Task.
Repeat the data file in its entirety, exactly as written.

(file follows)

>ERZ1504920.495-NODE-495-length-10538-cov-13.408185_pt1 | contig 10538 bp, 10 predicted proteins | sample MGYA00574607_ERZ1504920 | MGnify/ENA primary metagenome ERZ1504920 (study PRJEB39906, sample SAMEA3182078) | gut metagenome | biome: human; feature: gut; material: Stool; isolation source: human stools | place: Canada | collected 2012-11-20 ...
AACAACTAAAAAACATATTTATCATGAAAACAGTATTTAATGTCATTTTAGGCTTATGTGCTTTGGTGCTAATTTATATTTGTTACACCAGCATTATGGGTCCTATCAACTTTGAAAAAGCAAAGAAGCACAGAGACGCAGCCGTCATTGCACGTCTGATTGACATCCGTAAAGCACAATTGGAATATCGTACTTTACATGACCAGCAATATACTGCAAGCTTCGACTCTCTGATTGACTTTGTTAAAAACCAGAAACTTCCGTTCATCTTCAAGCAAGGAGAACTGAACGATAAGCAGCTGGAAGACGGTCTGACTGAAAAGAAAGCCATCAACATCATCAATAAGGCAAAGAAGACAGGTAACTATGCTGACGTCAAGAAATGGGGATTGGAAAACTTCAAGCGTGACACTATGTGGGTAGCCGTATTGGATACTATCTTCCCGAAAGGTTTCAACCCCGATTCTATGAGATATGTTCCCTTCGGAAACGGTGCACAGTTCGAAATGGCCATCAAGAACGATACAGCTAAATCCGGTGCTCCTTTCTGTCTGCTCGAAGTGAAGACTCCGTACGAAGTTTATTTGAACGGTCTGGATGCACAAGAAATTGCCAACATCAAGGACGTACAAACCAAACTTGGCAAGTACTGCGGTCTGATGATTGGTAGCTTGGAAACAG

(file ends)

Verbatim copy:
>ERZ1504920.495-NODE-495-length-10538-cov-13.408185_pt1 | contig 10538 bp, 10 predicted proteins | sample MGYA00574607_ERZ1504920 | MGnify/ENA primary metagenome ERZ1504920 (study PRJEB39906, sample SAMEA3182078) | gut metagenome | biome: human; feature: gut; material: Stool; isolation source: human stools | place: Canada | collected 2012-11-20 ...
AACAACTAAAAAACATATTTATCATGAAAACAGTATTTAATGTCATTTTAGGCTTATGTGCTTTGGTGCTAATTTATATTTGTTACACCAGCATTATGGGTCCTATCAACTTTGAAAAAGCAAAGAAGCACAGAGACGCAGCCGTCATTGCACGTCTGATTGACATCCGTAAAGCACAATTGGAATATCGTACTTTACATGACCAGCAATATACTGCAAGCTTCGACTCTCTGATTGACTTTGTTAAAAACCAGAAACTTCCGTTCATCTTCAAGCAAGGAGAACTGAACGATAAGCAGCTGGAAGACGGTCTGACTGAAAAGAAAGCCATCAACATCATCAATAAGGCAAAGAAGACAGGTAACTATGCTGACGTCAAGAAATGGGGATTGGAAAACTTCAAGCGTGACACTATGTGGGTAGCCGTATTGGATACTATCTTCCCGAAAGGTTTCAACCCCGATTCTATGAGATATGTTCCCTTCGGAAACGGTGCACAGTTCGAAATGGCCATCAAGAACGATACAGCTAAATCCGGTGCTCCTTTCTGTCTGCTCGAAGTGAAGACTCCGTACGAAGTTTATTTGAACGGTCTGGATGCACAAGAAATTGCCAACATCAAGGACGTACAAACCAAACTTGGCAAGTACTGCGGTCTGATGATTGGTAGCTTGGAAACAG